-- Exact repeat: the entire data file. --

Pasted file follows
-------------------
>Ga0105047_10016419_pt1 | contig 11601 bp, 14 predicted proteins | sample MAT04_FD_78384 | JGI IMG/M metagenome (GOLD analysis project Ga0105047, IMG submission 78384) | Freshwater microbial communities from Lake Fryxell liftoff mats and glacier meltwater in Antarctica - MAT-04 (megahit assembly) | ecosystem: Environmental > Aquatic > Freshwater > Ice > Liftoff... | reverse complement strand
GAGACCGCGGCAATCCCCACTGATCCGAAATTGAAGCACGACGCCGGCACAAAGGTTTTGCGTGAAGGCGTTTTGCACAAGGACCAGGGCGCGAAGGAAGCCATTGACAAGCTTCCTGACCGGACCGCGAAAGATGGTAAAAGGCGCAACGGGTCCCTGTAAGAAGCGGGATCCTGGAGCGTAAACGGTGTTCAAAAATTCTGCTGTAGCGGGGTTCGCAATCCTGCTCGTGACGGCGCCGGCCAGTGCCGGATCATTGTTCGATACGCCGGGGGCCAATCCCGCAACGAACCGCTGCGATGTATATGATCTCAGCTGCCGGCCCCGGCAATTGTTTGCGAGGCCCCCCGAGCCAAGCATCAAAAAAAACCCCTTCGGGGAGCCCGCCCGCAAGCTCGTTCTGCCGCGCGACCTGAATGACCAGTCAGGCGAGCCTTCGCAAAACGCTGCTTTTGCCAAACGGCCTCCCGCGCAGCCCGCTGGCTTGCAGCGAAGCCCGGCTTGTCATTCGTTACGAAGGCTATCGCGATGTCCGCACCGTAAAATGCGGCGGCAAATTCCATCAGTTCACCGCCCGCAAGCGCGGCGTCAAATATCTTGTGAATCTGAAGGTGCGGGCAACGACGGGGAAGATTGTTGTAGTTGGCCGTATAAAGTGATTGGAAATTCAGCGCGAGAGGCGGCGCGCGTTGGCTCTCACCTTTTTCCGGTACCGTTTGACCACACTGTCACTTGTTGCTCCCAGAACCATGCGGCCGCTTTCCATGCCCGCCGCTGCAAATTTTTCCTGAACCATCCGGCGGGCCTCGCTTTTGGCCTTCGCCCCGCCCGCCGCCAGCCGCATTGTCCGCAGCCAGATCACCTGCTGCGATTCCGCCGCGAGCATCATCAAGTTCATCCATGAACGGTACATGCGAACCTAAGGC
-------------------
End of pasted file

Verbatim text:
>Ga0105047_10016419_pt1 | contig 11601 bp, 14 predicted proteins | sample MAT04_FD_78384 | JGI IMG/M metagenome (GOLD analysis project Ga0105047, IMG submission 78384) | Freshwater microbial communities from Lake Fryxell liftoff mats and glacier meltwater in Antarctica - MAT-04 (megahit assembly) | ecosystem: Environmental > Aquatic > Freshwater > Ice > Liftoff... | reverse complement strand
GAGACCGCGGCAATCCCCACTGATCCGAAATTGAAGCACGACGCCGGCACAAAGGTTTTGCGTGAAGGCGTTTTGCACAAGGACCAGGGCGCGAAGGAAGCCATTGACAAGCTTCCTGACCGGACCGCGAAAGATGGTAAAAGGCGCAACGGGTCCCTGTAAGAAGCGGGATCCTGGAGCGTAAACGGTGTTCAAAAATTCTGCTGTAGCGGGGTTCGCAATCCTGCTCGTGACGGCGCCGGCCAGTGCCGGATCATTGTTCGATACGCCGGGGGCCAATCCCGCAACGAACCGCTGCGATGTATATGATCTCAGCTGCCGGCCCCGGCAATTGTTTGCGAGGCCCCCCGAGCCAAGCATCAAAAAAAACCCCTTCGGGGAGCCCGCCCGCAAGCTCGTTCTGCCGCGCGACCTGAATGACCAGTCAGGCGAGCCTTCGCAAAACGCTGCTTTTGCCAAACGGCCTCCCGCGCAGCCCGCTGGCTTGCAGCGAAGCCCGGCTTGTCATTCGTTACGAAGGCTATCGCGATGTCCGCACCGTAAAATGCGGCGGCAAATTCCATCAGTTCACCGCCCGCAAGCGCGGCGTCAAATATCTTGTGAATCTGAAGGTGCGGGCAACGACGGGGAAGATTGTTGTAGTTGGCCGTATAAAGTGATTGGAAATTCAGCGCGAGAGGCGGCGCGCGTTGGCTCTCACCTTTTTCCGGTACCGTTTGACCACACTGTCACTTGTTGCTCCCAGAACCATGCGGCCGCTTTCCATGCCCGCCGCTGCAAATTTTTCCTGAACCATCCGGCGGGCCTCGCTTTTGGCCTTCGCCCCGCCCGCCGCCAGCCGCATTGTCCGCAGCCAGATCACCTGCTGCGATTCCGCCGCGAGCATCATCAAGTTCATCCATGAACGGTACATGCGAACCTAAGGC